Objectives: To assess the relationship between rate of change in muscle strength and all-cause mortality.
Design: Prospective observational study of the causes and course of physical disability.
Setting: Twelve contiguous ZIP code areas in Baltimore, Maryland.
Participants: Three hundred seven community-dwelling women aged 70 to 79 at study baseline.
Measurements: The outcome was all-cause mortality (1994-2009); predictors included up to seven repeated measurements of handgrip, knee extension, and hip flexion strength, with a median follow-up time of 10 years. Demographic factors, body mass index, smoking status, number of chronic diseases, depressive symptoms, physical activity, interleukin-6, and albumin were assessed at baseline and included as confounders. The associations between declining muscle strength and mortality were assessed using a joint longitudinal and survival model.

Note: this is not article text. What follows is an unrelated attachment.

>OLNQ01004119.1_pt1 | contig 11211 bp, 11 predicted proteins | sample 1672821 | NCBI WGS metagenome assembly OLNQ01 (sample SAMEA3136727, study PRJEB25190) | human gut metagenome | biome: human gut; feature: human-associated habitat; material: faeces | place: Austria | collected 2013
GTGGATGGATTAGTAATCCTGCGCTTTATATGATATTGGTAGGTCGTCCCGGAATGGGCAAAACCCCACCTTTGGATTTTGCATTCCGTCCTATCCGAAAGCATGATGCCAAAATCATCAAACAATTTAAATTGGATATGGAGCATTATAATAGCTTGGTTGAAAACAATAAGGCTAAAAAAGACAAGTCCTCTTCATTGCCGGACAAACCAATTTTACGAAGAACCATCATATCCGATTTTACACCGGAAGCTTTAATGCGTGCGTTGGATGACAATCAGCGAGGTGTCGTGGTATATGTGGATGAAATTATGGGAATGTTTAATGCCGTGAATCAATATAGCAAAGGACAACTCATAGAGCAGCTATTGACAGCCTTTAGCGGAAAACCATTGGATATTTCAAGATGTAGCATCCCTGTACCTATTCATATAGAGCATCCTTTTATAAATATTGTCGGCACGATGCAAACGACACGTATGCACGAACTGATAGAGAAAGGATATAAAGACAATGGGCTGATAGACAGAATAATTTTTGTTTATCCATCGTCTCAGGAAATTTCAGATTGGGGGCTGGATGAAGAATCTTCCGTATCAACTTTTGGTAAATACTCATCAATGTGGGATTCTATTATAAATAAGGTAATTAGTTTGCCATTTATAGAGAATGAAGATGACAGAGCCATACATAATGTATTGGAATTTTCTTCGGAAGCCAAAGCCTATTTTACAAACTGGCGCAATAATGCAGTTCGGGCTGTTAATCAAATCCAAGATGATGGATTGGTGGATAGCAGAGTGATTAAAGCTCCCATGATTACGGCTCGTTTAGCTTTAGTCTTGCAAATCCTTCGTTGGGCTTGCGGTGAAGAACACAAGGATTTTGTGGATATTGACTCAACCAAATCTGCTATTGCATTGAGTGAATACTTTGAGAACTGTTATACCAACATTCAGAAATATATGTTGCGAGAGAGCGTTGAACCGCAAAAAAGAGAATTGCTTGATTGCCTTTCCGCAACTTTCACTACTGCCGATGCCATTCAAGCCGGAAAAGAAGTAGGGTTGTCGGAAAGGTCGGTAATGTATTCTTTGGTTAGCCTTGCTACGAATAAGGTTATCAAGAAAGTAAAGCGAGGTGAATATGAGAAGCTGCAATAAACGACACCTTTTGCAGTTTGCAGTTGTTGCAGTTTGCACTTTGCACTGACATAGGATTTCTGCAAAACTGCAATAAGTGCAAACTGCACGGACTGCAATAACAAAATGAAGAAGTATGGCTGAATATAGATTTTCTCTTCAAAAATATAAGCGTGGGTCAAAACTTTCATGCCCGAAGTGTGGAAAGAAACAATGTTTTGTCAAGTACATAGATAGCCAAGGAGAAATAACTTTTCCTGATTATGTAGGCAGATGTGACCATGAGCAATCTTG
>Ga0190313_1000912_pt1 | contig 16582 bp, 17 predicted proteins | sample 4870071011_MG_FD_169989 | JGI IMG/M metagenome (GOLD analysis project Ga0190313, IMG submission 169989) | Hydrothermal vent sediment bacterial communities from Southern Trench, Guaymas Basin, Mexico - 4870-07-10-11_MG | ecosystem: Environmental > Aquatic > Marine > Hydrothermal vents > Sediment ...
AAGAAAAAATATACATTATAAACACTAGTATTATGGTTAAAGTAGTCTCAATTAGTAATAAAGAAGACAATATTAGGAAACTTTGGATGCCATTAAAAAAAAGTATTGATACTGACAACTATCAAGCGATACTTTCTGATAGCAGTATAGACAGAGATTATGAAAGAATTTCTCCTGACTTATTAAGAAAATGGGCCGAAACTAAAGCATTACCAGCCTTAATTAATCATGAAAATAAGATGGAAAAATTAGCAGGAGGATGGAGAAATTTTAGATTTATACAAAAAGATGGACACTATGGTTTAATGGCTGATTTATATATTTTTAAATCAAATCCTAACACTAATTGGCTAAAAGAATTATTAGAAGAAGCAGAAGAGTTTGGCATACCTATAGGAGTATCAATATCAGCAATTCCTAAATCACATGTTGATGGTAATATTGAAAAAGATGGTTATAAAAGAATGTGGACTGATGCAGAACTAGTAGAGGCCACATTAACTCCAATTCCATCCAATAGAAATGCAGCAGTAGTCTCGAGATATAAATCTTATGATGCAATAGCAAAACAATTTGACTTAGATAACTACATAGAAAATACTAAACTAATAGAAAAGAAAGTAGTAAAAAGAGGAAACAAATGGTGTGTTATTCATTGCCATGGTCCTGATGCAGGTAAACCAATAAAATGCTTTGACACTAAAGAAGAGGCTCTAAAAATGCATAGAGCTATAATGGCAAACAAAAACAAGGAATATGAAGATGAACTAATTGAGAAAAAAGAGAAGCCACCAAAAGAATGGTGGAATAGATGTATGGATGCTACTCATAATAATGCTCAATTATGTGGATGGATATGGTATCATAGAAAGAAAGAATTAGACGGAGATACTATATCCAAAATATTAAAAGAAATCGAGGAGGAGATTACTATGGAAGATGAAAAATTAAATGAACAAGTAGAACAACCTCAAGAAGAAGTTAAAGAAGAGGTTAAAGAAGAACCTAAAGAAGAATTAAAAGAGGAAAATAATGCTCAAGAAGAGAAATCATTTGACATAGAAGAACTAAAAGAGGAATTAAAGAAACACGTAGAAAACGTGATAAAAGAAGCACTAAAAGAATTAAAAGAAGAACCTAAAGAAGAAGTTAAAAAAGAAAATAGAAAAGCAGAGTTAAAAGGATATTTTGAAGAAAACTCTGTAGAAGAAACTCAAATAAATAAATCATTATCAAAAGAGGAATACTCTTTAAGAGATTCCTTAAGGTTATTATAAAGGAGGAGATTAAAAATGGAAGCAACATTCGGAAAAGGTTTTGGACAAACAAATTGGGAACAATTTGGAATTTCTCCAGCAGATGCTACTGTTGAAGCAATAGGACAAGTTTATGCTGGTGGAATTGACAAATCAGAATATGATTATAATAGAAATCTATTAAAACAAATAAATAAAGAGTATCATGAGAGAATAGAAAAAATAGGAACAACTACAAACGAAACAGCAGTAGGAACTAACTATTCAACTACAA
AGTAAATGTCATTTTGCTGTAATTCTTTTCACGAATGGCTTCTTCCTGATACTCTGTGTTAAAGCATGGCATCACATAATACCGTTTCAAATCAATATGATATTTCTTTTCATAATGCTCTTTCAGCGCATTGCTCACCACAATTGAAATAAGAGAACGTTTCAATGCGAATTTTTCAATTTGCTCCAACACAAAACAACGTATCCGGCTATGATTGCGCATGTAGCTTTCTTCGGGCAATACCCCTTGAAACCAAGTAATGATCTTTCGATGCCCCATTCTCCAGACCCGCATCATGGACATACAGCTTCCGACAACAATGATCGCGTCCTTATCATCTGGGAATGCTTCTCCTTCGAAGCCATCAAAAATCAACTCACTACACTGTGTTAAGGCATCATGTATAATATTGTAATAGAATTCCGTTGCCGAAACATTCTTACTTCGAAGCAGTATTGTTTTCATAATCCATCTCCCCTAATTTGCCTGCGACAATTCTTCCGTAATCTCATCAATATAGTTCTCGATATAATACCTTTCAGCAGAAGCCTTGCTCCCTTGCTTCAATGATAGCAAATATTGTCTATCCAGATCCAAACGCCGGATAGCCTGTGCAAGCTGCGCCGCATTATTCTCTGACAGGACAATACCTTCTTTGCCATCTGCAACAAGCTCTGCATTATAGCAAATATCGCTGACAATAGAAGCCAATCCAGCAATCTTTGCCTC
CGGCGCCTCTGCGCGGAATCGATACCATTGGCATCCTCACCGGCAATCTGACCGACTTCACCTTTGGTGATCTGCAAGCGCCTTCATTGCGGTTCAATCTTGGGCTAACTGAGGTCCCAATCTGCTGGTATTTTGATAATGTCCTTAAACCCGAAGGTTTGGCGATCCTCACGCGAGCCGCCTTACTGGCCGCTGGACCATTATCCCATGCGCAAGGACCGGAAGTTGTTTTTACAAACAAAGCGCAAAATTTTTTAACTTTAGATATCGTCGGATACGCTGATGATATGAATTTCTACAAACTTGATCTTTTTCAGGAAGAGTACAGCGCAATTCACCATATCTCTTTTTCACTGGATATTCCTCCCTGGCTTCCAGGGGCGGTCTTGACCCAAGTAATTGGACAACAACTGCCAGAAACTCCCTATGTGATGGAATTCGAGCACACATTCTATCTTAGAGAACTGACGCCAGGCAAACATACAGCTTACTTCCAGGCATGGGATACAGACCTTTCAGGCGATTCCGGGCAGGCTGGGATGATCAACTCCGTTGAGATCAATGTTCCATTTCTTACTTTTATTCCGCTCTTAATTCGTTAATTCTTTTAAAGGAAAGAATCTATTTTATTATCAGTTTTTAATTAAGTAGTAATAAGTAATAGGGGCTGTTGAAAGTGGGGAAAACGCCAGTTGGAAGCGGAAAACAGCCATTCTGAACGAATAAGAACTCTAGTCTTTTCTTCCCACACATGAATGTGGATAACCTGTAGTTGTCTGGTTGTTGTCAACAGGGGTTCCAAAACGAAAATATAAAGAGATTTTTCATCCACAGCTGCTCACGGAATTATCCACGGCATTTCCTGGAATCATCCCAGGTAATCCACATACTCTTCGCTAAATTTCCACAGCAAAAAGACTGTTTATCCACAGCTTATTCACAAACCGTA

Results: Grip and hip strength declined an average of 1.10 and 1.31 kg/year between age 70 and 75 and 0.50 and 0.39 kg/year thereafter, respectively; knee strength declined at a constant rate of 0.57 kg/year. Faster rates of decline in grip and hip strength, but not knee strength, independently predicted mortality after accounting for baseline levels and potential confounders (hazard ratio (HR) = 1.33, 95% confidence interval (95% CI) = 1.06-1.67, HR = 1.14, 95% CI = 0.91-1.41, and 2.62, 95% CI = 1.43-4.78 for every 0.5 standard deviation increase in rate of decline in grip, knee, and hip strength, respectively).
Conclusion: Monitoring the rate of decline in grip and hip flexion strength in addition to absolute levels may greatly improve the identification of women most at risk of dying.
© 2010, Copyright the Authors. Journal compilation © 2010, The American Geriatrics Society.